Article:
Mad about me

My mother is mad at me – although she would never characterize it that way. No, she would say she was cross or irritated or use some kind of euphemism that would somehow soften her blow, while getting her point across that I had crossed the line.

And how did I do that? By saying I worry about her. A caring, daughterly thing to say, I thought. But in her mind that phase is synonymous with plotting to move her out of her house and into one of “those places.”

True, she would be safer and my sisters and I would rest easier if she was in some kind of assisted living or care facility, but I intentionally didn’t broach that subject, lest she think I had an ulterior motive for expressing my concern.

But the fact is that she hadn’t eaten – again. She either had no appetite or didn’t have time between sleeping late, taking a nap and visiting my dad in a memory care unit. Or, as I found out tonight, because she couldn’t open a can of soup, couldn’t read the buttons on the microwave and didn’t want to open the refrigerator because it was too bright inside.

Just because she doesn’t have total mobility after a broken hip and is losing the sight in both of her eyes due to macular degeneration, that’s no cause for alarm, really. Why should I needlessly worry that she will fall again, forget to take her medications or invite the paper delivery guy to fix her thermostat because, as she told him, she lives alone and can’t see.

After all, North Korea has nuclear weapons, bullying is on the rise and the Dow is down again. Now those are real worries and I have about as much control over those things as I do my mother’s safety.

So when the day comes that something bad – the inevitable – happens, because I didn’t do anything to prevent it, I will be cross with me, too. In fact, I will be absolutely, categorically and unrelentingly mad. That’s just how it is and I’m not afraid to say it.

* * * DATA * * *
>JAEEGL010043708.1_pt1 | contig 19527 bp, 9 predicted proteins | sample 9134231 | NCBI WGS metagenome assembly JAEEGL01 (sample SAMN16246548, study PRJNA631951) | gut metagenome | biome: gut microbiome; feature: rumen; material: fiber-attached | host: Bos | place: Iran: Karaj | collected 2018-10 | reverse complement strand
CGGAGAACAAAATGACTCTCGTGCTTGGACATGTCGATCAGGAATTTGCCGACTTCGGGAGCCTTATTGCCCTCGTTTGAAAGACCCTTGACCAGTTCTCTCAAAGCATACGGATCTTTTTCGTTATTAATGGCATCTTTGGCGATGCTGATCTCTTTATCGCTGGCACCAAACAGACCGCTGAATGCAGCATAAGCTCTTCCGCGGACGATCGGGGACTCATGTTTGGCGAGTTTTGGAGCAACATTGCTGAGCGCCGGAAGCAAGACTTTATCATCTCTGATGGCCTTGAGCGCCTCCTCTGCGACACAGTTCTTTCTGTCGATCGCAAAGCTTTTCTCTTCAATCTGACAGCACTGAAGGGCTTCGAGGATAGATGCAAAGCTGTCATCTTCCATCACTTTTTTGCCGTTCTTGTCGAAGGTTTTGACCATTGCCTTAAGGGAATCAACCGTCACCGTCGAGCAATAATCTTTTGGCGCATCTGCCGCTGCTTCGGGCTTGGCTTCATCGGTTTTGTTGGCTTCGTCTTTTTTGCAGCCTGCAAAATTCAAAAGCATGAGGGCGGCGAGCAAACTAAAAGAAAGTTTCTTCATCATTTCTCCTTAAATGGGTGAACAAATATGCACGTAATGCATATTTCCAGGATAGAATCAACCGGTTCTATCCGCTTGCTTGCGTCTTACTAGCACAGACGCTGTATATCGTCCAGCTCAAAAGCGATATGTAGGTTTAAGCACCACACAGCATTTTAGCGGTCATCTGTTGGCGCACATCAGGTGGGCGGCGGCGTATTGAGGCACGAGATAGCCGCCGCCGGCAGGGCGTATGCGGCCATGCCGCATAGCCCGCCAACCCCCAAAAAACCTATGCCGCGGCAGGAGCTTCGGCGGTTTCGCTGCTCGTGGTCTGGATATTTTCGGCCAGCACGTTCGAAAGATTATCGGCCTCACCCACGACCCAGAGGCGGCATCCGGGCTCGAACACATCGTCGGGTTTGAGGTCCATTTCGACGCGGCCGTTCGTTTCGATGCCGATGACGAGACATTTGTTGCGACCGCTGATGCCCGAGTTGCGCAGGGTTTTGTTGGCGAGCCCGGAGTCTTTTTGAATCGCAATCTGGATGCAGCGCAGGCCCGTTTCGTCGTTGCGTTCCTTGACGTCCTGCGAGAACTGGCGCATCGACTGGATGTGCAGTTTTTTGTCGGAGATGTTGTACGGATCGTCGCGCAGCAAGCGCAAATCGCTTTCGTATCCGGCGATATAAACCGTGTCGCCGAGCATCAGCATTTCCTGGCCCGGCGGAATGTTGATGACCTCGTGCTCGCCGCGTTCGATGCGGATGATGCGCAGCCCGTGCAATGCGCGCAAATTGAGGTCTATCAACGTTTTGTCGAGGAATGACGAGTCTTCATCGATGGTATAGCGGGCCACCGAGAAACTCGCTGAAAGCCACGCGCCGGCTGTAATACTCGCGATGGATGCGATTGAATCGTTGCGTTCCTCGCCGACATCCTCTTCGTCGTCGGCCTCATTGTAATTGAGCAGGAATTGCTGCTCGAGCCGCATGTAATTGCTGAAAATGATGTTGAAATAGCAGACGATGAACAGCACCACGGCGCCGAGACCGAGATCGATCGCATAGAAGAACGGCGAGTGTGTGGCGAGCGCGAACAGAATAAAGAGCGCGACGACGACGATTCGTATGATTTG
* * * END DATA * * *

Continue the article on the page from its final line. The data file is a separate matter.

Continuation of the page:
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3 Responses to Mad about me

  1. Lloyd, Marilyn A. says:

    Nice blog. I think what it comes down to is a quote I remember from the Shawshank Redemption. In the movie Andy Dufresne said “I guess it comes down to a simple choice really. Get busy living, or get busy dying.” Your mom is busy living. Many people can still feel like they’re busy living in an assisted living residence. To your mom, one of those places is akin to getting busy dying. As difficult as it might be for you, let her be . . . at least until either there is no other choice or you can persuade her that there is life after independence . . . often an even greater enjoyment of life. Maybe you can find one or two people within an assisted living community that need someone like your mom . . . to be their friend, to tell them stories about her life, or just to listen to them. Maybe to pray with. If she feels needed, she just might feel like she’s still busy living.

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  2. Karen Davis says:

    Bless your heart as you walk with your mom at this time in her life. I too had the same issues with my mother. She didn’t eat and was wasting away in front of me. She was so stubborn and refused to go to any kind of assisted living or “old folks home”, as she called it, but eventually it was my decision and she spent the final 4 months of her life in one. She stayed in her own home longer than she probably should have but I have not regrets, she was where she wanted to be.

    I’m so glad TuesdayTalk is back!

  3. Carol Johnson says:

    Well said! I have been thinking of her so much lately. Isn’t it strange that she lost 2 more teeth eating noodles? Her eating habits are atrocious, and she lied to Dr. K about it. She continues to struggle with turning on the TV and trying to listen to the book on tape, and she can’t see the food on her meals on wheels to cut it up. I now know that she would have had to have help come in for her to be at H.C. Not to mention the love-hate relationship with the caregivers! Thank you for expressing what is so obvious, so ridiculous, yet so impossible to ameliorate.

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